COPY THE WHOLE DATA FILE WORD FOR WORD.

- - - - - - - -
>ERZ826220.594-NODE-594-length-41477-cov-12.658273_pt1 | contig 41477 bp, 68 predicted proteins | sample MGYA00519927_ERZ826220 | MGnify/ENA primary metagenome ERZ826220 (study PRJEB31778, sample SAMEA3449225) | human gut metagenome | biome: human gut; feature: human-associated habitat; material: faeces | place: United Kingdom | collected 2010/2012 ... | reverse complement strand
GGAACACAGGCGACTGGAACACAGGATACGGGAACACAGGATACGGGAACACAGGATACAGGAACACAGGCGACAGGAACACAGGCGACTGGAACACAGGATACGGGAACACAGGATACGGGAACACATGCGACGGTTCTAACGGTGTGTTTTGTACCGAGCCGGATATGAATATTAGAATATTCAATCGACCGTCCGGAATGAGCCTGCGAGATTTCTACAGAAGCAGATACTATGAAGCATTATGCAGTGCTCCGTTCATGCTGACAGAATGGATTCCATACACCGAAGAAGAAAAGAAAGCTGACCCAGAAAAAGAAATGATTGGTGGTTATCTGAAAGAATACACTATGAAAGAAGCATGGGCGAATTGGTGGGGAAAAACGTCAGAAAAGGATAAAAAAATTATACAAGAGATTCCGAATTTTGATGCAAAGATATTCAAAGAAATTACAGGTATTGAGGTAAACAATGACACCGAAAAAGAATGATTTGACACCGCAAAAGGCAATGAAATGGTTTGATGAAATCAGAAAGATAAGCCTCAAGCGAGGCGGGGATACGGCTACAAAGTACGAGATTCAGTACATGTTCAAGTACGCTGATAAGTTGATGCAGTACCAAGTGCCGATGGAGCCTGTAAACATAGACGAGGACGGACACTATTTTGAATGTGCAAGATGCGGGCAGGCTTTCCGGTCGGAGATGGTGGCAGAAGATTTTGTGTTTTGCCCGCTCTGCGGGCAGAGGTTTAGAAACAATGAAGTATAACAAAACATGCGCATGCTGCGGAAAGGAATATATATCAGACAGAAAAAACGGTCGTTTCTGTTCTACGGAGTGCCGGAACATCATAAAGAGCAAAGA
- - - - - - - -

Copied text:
>ERZ826220.594-NODE-594-length-41477-cov-12.658273_pt1 | contig 41477 bp, 68 predicted proteins | sample MGYA00519927_ERZ826220 | MGnify/ENA primary metagenome ERZ826220 (study PRJEB31778, sample SAMEA3449225) | human gut metagenome | biome: human gut; feature: human-associated habitat; material: faeces | place: United Kingdom | collected 2010/2012 ... | reverse complement strand
GGAACACAGGCGACTGGAACACAGGATACGGGAACACAGGATACGGGAACACAGGATACAGGAACACAGGCGACAGGAACACAGGCGACTGGAACACAGGATACGGGAACACAGGATACGGGAACACATGCGACGGTTCTAACGGTGTGTTTTGTACCGAGCCGGATATGAATATTAGAATATTCAATCGACCGTCCGGAATGAGCCTGCGAGATTTCTACAGAAGCAGATACTATGAAGCATTATGCAGTGCTCCGTTCATGCTGACAGAATGGATTCCATACACCGAAGAAGAAAAGAAAGCTGACCCAGAAAAAGAAATGATTGGTGGTTATCTGAAAGAATACACTATGAAAGAAGCATGGGCGAATTGGTGGGGAAAAACGTCAGAAAAGGATAAAAAAATTATACAAGAGATTCCGAATTTTGATGCAAAGATATTCAAAGAAATTACAGGTATTGAGGTAAACAATGACACCGAAAAAGAATGATTTGACACCGCAAAAGGCAATGAAATGGTTTGATGAAATCAGAAAGATAAGCCTCAAGCGAGGCGGGGATACGGCTACAAAGTACGAGATTCAGTACATGTTCAAGTACGCTGATAAGTTGATGCAGTACCAAGTGCCGATGGAGCCTGTAAACATAGACGAGGACGGACACTATTTTGAATGTGCAAGATGCGGGCAGGCTTTCCGGTCGGAGATGGTGGCAGAAGATTTTGTGTTTTGCCCGCTCTGCGGGCAGAGGTTTAGAAACAATGAAGTATAACAAAACATGCGCATGCTGCGGAAAGGAATATATATCAGACAGAAAAAACGGTCGTTTCTGTTCTACGGAGTGCCGGAACATCATAAAGAGCAAAGA